DUBAI: President Bashar Assad vetoed demands by senior leaders to pursue a peaceful solution to the crisis in Syria after some of his top security aides were killed in an attack in July, his former prime minister has said.
Riad Hijab, who defected in early August, told Al-Arabiya television late Tuesday that the death of Defense Minister Daoud Rajha and his deputy, Assad’s brother-in-law Assef Shawkat, in a bomb attack on a security meeting in Damascus had persuaded him that there was no military solution to the crisis.
He said he met with other top officials, including Vice President Farouq al-Sharaa, the heads of parliament and the deputy secretary-general of the ruling Baath Party, and agreed to ask Assad to start talks with the opposition.
“Bashar met this with utter rejection. He rejected any form of dialogue with the opposition, either inside or outside, and said ‘I do not negotiate with a divided opposition with an agenda. It is not a patriotic opposition and it is armed,’” Hijab said.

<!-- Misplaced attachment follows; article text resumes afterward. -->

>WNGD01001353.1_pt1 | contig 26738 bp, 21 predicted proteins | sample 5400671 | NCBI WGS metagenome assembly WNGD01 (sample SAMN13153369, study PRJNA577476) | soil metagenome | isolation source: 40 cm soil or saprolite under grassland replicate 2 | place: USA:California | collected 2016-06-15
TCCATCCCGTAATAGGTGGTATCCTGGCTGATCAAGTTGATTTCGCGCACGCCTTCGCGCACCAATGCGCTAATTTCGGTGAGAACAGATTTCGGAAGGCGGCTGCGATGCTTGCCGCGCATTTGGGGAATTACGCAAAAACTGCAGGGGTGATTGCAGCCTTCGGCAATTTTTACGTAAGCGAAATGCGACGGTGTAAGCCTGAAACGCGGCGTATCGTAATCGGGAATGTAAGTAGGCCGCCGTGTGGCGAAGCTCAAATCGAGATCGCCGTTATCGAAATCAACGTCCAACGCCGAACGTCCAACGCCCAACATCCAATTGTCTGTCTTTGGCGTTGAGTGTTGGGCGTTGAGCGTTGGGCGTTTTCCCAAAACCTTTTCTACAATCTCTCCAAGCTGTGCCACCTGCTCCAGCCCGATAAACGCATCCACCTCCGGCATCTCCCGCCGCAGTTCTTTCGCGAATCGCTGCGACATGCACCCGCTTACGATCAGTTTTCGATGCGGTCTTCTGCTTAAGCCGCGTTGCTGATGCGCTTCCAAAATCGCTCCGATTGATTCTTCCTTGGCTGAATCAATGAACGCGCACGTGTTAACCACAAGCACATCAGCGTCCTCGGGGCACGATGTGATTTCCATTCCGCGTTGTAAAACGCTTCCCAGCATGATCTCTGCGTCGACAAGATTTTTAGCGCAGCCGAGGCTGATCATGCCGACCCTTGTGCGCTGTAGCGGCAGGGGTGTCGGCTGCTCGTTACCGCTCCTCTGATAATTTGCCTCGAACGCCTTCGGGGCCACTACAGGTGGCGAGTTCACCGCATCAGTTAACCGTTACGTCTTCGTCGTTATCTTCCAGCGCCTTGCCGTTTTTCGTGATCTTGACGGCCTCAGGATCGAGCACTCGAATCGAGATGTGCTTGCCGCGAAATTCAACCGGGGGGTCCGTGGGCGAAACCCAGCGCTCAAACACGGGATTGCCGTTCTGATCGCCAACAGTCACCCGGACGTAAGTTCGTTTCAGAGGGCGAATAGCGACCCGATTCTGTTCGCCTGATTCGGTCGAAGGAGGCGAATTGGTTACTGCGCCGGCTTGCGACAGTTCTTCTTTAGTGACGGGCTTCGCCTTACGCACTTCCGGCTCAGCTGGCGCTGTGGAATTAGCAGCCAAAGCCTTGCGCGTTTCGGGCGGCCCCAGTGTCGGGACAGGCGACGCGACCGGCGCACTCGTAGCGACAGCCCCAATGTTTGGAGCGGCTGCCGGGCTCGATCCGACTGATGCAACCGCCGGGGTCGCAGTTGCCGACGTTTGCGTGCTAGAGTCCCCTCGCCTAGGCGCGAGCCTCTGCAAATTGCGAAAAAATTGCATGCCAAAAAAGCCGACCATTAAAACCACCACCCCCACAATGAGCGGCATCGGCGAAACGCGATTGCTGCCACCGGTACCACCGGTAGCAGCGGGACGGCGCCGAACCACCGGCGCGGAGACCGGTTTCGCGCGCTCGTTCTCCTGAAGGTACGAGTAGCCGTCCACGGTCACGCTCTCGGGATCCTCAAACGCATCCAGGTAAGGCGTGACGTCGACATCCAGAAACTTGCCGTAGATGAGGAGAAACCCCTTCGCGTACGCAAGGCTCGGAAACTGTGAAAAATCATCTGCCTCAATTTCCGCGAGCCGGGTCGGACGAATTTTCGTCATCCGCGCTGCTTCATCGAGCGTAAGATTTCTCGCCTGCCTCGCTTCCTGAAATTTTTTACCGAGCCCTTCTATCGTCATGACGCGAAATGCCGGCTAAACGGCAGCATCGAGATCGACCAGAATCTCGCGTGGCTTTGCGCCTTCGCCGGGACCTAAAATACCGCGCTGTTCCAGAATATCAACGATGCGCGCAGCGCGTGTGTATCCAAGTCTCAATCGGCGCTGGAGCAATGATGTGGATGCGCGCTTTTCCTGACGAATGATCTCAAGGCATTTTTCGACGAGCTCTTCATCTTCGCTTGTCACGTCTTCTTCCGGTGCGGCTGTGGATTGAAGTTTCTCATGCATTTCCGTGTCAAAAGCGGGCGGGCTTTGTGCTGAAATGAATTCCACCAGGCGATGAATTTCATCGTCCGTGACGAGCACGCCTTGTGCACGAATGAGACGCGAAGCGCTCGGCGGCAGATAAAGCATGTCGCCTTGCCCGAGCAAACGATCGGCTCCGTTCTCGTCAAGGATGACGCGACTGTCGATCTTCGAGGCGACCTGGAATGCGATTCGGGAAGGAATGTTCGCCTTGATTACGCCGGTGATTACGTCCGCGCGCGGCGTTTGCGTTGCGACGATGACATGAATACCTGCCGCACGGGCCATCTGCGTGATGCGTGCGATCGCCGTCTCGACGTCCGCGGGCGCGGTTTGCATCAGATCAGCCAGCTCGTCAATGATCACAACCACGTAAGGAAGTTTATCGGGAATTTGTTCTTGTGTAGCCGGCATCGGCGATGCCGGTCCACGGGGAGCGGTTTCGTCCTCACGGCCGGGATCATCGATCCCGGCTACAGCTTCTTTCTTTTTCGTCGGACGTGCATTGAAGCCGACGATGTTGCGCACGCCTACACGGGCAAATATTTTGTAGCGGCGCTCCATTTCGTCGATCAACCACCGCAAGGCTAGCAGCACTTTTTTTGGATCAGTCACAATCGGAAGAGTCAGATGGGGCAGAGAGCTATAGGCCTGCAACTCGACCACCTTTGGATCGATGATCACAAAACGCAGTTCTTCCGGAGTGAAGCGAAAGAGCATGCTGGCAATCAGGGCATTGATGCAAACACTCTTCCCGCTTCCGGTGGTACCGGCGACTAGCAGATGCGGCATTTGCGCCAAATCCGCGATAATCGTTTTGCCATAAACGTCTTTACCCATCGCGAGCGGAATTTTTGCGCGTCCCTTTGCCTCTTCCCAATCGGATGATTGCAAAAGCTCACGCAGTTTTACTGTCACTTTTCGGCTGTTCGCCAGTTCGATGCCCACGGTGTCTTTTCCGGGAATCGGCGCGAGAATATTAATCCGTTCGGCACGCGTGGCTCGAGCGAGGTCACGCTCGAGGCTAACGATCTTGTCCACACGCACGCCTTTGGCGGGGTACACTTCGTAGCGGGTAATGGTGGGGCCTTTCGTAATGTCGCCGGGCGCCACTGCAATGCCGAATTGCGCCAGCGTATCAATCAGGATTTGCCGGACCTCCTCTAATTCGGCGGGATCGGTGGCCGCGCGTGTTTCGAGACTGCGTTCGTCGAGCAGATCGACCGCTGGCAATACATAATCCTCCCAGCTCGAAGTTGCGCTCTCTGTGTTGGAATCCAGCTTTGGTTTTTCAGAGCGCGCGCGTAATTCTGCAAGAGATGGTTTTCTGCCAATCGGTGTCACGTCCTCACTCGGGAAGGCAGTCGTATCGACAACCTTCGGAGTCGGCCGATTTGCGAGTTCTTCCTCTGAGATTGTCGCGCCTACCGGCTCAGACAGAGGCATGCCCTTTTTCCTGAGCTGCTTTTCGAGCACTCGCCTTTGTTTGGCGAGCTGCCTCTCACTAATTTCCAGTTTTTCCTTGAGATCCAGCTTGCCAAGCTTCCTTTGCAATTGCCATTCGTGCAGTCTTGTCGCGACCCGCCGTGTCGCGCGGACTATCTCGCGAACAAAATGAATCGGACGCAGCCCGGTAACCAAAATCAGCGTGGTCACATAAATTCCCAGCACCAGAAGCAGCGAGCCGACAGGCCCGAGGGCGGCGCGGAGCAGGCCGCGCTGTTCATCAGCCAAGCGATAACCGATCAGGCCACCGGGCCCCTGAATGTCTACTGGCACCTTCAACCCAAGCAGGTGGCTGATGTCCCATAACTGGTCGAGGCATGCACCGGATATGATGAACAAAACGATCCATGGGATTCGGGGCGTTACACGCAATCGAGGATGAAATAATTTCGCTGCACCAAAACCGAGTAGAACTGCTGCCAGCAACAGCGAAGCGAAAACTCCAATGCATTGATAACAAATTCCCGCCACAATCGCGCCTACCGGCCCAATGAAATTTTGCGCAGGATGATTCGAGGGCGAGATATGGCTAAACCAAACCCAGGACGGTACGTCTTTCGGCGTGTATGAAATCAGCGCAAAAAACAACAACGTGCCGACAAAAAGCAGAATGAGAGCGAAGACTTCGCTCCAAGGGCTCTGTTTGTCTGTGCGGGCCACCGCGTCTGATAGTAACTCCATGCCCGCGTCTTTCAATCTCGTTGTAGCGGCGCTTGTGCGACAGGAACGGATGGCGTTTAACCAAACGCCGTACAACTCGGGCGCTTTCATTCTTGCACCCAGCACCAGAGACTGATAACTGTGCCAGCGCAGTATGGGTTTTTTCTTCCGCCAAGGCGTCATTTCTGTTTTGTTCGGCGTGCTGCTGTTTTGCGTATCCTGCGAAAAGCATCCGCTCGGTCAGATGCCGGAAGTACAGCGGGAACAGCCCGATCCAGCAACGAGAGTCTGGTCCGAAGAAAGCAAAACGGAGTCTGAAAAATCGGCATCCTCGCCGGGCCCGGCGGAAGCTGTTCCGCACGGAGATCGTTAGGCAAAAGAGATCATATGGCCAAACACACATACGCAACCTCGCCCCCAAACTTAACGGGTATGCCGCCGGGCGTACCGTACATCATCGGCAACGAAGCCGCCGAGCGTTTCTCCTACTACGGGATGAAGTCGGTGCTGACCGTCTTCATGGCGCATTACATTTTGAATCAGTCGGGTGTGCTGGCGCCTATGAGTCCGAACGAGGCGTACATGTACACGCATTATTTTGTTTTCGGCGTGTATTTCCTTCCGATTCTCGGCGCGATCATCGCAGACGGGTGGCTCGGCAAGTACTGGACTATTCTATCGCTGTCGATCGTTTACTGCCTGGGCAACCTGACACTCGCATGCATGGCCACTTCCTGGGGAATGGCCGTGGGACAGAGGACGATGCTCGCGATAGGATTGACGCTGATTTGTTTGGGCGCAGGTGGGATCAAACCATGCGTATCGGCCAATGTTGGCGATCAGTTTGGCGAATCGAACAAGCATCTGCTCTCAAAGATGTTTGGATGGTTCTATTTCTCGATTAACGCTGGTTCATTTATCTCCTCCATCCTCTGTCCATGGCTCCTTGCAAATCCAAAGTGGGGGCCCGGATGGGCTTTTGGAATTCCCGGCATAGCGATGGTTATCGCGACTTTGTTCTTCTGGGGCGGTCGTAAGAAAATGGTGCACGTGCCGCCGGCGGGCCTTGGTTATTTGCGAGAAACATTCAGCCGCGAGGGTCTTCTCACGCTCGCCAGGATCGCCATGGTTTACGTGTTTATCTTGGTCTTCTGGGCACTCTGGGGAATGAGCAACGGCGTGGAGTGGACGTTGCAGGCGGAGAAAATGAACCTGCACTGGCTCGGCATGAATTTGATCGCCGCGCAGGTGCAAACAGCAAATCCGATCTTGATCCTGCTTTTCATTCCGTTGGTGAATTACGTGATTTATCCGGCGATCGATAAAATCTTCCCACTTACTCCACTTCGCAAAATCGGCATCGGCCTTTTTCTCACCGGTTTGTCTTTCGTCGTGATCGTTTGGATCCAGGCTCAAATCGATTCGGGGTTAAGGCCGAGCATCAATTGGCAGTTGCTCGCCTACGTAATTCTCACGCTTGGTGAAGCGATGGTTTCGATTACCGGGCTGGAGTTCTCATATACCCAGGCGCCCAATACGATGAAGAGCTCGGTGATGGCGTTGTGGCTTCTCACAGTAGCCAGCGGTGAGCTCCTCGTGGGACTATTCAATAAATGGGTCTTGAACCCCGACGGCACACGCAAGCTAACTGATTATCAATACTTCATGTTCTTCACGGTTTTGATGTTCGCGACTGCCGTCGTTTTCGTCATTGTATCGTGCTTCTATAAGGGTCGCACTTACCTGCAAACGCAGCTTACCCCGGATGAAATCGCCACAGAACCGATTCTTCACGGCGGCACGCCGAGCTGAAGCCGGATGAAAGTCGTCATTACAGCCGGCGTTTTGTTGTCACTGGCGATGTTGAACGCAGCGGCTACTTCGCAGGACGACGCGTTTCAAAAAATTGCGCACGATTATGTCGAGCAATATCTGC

“This was a shock to all of us and we left the palace. I completely lost hope, especially in the last few days, when the Free Syrian Army controlled some 70 percent of Aleppo,” he added.
Assad has been battling an 18-month-old uprising against his rule.
Hijab, a Sunni, was not part of Assad’s inner circle. But as prime minister and the most senior civilian official to defect, his departure dealt a symbolic blow to the government, which is dominated by Assad’s minority Alawite sect.
It was not immediately possible to verify Hijab’s comments.
Hijab said that given the failure of international intervention to stop the bloodshed in Syria, the only alternative was to arm the opposition, which he said controlled much of Syrian territory.
“All forms of support must be provided for this revolution so that the tragedy and suffering can come to an end. The solution is from within and the sons of Syria are able to bring about a solution,” he said.
Hijab also dismissed international diplomacy, led by U.N.-Arab League envoy Lakhdar Brahimi, to resolve the crisis as a waste of time. “The regime is buying time.”